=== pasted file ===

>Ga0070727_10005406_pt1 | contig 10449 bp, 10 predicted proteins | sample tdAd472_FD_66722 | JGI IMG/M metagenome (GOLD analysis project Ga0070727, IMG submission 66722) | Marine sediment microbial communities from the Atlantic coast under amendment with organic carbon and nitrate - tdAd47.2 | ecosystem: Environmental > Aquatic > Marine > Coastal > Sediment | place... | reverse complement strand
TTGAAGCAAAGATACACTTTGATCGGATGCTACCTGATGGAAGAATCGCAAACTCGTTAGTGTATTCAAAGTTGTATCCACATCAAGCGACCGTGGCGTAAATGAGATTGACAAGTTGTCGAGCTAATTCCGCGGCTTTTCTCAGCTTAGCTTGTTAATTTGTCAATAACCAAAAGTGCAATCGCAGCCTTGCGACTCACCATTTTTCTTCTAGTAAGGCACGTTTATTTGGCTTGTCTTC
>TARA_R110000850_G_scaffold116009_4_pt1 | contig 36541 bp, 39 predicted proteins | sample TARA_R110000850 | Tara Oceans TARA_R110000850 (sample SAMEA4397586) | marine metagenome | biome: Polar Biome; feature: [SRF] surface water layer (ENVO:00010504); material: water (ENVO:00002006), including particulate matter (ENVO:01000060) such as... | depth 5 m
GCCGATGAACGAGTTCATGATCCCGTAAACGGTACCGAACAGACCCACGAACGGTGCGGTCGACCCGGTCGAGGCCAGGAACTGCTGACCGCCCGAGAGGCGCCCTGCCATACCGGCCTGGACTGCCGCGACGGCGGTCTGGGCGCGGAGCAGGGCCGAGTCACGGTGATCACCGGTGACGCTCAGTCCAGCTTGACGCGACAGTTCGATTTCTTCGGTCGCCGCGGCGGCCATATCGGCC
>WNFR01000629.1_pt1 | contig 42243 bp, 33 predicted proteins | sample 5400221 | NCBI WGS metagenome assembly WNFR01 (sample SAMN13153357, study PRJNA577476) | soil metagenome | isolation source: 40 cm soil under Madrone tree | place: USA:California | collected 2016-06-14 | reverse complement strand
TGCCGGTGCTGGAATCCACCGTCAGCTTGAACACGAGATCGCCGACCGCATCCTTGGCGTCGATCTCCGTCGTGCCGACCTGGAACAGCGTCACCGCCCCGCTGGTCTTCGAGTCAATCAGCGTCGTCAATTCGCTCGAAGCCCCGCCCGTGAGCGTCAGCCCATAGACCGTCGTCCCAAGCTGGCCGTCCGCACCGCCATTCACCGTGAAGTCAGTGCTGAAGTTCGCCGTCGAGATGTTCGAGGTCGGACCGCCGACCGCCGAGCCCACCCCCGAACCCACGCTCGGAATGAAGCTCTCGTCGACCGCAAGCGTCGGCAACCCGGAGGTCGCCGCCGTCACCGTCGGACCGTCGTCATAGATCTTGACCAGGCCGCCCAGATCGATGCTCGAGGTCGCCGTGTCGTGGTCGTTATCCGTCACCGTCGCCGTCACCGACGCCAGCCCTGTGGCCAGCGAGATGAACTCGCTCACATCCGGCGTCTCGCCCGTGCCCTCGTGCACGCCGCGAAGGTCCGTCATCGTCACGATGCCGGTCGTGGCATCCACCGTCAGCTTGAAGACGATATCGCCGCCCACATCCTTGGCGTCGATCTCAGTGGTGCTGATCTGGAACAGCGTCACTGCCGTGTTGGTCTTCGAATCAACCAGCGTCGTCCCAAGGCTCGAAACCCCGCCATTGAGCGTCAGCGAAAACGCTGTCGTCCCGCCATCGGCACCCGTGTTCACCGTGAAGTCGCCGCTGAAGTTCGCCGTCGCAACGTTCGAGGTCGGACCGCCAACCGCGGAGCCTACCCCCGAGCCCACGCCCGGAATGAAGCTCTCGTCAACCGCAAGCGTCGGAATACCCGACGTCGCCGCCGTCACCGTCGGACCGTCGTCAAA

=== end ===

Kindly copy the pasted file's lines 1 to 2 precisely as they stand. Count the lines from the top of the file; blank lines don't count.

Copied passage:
>Ga0070727_10005406_pt1 | contig 10449 bp, 10 predicted proteins | sample tdAd472_FD_66722 | JGI IMG/M metagenome (GOLD analysis project Ga0070727, IMG submission 66722) | Marine sediment microbial communities from the Atlantic coast under amendment with organic carbon and nitrate - tdAd47.2 | ecosystem: Environmental > Aquatic > Marine > Coastal > Sediment | place... | reverse complement strand
TTGAAGCAAAGATACACTTTGATCGGATGCTACCTGATGGAAGAATCGCAAACTCGTTAGTGTATTCAAAGTTGTATCCACATCAAGCGACCGTGGCGTAAATGAGATTGACAAGTTGTCGAGCTAATTCCGCGGCTTTTCTCAGCTTAGCTTGTTAATTTGTCAATAACCAAAAGTGCAATCGCAGCCTTGCGACTCACCATTTTTCTTCTAGTAAGGCACGTTTATTTGGCTTGTCTTC